UTAH SYMPHONY, Abravanel Hall, Nov. 15; second performance Nov. 16, 8 p.m., tickets at 801-355-2787, 888-451-2787 or www.utahsymphony.org

Pianist Ronald Brautigam is one of today’s most important interpreters of Beethoven’s music. In addition to his busy concert schedule he’s undertaken a multi-year project of recording all of Beethoven’s works for piano. So far he’s released the five concertos, most of the sonatas and also various other, shorter, pieces, including the works that Beethoven never allowed to be published in his lifetime. He is unquestionably an undisputed authority on the great German composer.

This weekend, Brautigam is back with the Utah Symphony, this time playing Beethoven’s Third Concerto.

In a remarkably intuitive collaboration with the orchestra and Thierry Fischer, Brautigam gave a spectacularly lucid and dynamic account of the work. His playing was infused with beautifully crafted expressions and fluid lyricism.

The same was also true for the manner in which the orchestra played. Fischer elicited clean lines and articulate expression that complemented what Brautigam was doing at the piano. It was a performance that raised the bar on how to interpret Beethoven.

The same high caliber of playing was also present in Nielsen’s Symphony No. 3, Sinfonia espansiva. A work built on a grand scale, it is bold, uncompromising and intense. Fischer conducted it with sweeping gestures that underscored its vastness. His interpretation was nuanced to the extreme and brought depth to the music. It was subtle, daring and evocative.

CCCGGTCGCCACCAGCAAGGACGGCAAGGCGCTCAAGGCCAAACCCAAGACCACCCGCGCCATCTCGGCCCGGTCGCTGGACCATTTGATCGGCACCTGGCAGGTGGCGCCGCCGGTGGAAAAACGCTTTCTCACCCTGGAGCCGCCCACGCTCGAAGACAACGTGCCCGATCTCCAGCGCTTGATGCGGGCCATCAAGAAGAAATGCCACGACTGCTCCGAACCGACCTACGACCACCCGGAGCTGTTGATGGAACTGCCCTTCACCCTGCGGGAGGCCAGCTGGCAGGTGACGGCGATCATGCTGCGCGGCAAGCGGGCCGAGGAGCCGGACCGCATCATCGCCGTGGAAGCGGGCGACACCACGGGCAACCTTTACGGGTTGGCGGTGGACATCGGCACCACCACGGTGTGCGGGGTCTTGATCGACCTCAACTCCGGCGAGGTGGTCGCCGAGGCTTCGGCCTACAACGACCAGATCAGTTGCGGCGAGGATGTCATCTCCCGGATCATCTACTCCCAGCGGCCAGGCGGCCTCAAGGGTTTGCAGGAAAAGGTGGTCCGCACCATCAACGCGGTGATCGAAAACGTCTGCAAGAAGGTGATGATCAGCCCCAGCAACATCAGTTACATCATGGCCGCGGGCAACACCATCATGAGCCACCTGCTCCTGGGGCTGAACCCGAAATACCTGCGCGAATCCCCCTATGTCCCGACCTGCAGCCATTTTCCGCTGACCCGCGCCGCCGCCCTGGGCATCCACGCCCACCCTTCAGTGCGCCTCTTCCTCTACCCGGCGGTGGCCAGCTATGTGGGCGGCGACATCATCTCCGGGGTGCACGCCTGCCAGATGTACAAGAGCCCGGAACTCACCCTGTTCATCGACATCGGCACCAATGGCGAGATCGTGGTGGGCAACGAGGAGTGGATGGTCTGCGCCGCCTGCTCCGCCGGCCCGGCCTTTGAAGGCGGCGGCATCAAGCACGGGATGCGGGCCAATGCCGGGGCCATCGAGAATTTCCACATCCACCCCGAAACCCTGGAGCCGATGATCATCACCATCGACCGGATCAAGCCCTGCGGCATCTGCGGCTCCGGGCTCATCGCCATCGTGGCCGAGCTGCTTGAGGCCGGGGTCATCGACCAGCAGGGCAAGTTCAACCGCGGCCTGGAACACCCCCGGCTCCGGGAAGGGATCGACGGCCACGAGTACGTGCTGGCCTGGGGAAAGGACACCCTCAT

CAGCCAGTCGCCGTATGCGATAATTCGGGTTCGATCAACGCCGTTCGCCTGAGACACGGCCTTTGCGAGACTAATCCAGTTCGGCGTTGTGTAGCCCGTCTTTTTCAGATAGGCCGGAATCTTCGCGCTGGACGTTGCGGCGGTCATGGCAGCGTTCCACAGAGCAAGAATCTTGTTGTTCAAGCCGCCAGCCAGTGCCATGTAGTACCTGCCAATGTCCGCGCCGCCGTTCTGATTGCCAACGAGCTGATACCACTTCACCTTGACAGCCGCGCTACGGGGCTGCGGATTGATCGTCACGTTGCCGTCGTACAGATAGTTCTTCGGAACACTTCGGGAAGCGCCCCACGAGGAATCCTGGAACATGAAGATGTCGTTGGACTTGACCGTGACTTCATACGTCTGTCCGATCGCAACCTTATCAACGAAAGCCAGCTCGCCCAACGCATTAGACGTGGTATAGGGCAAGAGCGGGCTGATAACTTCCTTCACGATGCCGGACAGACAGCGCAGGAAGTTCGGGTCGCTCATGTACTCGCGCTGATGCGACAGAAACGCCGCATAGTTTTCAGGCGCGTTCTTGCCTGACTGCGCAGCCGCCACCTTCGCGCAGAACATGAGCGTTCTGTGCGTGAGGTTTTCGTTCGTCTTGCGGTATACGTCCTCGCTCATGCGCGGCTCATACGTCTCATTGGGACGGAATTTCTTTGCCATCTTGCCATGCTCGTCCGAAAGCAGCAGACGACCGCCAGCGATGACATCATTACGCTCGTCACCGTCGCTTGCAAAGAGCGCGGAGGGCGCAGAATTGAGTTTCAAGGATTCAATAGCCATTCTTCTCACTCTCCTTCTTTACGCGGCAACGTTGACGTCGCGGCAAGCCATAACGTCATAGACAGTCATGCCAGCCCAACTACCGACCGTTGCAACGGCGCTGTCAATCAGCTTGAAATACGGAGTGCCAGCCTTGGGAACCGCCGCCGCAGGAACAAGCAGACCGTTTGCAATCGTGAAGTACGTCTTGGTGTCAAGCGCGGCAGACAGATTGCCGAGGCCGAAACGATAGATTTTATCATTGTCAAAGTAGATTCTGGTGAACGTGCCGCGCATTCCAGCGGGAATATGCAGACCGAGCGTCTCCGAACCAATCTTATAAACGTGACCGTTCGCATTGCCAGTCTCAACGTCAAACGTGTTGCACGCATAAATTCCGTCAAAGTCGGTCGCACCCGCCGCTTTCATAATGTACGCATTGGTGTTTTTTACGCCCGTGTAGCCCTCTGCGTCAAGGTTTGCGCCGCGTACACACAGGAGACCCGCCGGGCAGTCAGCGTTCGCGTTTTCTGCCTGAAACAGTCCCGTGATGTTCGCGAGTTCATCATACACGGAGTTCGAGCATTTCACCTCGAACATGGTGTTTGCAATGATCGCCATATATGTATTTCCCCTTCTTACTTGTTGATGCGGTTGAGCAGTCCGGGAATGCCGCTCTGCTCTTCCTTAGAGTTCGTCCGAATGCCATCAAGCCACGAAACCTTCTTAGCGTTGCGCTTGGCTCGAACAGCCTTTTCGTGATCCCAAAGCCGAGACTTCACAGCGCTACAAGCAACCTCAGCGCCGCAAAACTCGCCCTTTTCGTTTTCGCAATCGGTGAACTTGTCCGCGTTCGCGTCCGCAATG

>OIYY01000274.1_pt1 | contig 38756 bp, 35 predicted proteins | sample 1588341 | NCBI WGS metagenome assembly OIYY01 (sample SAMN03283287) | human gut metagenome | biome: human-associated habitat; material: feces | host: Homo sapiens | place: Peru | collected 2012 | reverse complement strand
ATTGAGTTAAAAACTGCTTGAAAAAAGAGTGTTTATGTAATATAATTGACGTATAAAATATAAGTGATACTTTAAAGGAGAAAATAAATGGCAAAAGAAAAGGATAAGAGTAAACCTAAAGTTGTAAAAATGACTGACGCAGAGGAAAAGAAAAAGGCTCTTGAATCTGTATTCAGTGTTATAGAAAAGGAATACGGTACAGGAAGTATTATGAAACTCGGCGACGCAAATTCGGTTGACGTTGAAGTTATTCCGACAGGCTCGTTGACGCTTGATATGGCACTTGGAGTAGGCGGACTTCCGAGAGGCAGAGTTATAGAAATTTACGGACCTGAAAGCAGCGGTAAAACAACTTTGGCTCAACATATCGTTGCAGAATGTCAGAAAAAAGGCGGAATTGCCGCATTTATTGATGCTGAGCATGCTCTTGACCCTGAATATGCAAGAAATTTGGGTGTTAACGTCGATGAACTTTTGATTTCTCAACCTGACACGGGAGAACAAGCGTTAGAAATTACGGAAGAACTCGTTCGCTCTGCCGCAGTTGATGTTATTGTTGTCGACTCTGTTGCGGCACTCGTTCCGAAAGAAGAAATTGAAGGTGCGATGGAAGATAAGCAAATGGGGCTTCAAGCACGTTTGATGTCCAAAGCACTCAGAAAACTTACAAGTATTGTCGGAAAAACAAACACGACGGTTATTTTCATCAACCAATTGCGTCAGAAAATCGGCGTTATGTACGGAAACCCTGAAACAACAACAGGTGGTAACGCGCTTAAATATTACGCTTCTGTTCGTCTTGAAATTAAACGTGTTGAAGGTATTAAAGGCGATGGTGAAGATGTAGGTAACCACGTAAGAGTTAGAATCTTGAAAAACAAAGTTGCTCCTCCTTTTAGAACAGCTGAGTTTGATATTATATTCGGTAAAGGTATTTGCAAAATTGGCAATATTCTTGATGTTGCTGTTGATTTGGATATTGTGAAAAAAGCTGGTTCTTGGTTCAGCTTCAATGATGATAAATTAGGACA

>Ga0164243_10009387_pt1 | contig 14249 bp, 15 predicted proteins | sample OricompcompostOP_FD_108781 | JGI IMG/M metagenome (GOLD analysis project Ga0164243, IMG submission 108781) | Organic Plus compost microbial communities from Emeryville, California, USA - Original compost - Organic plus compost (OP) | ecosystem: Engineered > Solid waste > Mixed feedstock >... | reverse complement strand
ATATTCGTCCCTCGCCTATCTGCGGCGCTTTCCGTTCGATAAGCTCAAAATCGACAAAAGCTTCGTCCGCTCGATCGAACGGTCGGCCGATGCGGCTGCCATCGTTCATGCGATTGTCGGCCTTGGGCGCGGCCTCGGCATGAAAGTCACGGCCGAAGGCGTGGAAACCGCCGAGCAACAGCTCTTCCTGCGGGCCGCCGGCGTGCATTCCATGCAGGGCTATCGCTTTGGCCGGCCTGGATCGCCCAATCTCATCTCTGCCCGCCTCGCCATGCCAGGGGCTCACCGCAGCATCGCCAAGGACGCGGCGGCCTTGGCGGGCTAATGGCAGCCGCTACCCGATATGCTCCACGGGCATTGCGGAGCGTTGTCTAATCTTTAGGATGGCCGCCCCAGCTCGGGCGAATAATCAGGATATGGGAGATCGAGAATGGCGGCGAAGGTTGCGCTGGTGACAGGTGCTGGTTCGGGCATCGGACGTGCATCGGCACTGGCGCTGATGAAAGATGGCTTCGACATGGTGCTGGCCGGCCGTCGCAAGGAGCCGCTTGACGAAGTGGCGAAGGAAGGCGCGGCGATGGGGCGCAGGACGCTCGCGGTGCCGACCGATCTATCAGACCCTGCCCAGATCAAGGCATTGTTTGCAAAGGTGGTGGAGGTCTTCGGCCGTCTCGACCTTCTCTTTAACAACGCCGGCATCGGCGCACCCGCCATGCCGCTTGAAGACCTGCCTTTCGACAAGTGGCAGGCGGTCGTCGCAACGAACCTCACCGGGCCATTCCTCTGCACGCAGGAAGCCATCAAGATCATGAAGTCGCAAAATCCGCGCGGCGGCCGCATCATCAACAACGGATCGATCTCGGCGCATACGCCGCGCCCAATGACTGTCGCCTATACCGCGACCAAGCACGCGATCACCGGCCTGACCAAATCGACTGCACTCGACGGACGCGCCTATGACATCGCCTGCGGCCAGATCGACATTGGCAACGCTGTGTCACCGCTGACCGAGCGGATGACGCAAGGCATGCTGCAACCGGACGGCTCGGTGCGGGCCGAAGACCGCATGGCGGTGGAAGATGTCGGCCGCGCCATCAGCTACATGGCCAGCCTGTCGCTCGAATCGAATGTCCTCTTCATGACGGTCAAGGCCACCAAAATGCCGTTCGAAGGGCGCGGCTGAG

The orchestra played magnificently, giving Fischer what he wanted. And the two soloists, soprano Melissa Heath and baritone Shea Owens, who make a brief appearance in the Andante pastorale singing a vocalise, were also top notch. This was Nielsen being given his due and showed that Fischer was on the right track to program the composer’s six symphonies this season.

The program also included Haydn’s Symphony No. 4 and Mozart’s overture to Die Zauberflöte, both of which were played with crisp articulation and clean execution.

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About Edward Reichel

Edward Reichel, author, writer and composer, has been covering the classical music scene in Utah since 1997. For many years he served as the primary music critic for the Deseret News. He has also written for a number of publications, including Chamber Music Magazine, OPERA Magazine, 15 Bytes, Park City Magazine and Salt Lake Magazine. He holds a Ph.D. in composition from the University of California at Santa Barbara. He can be reached at ed.reichel@gmail.com. Reichel Recommends is also on Twitter @ReichelArts.

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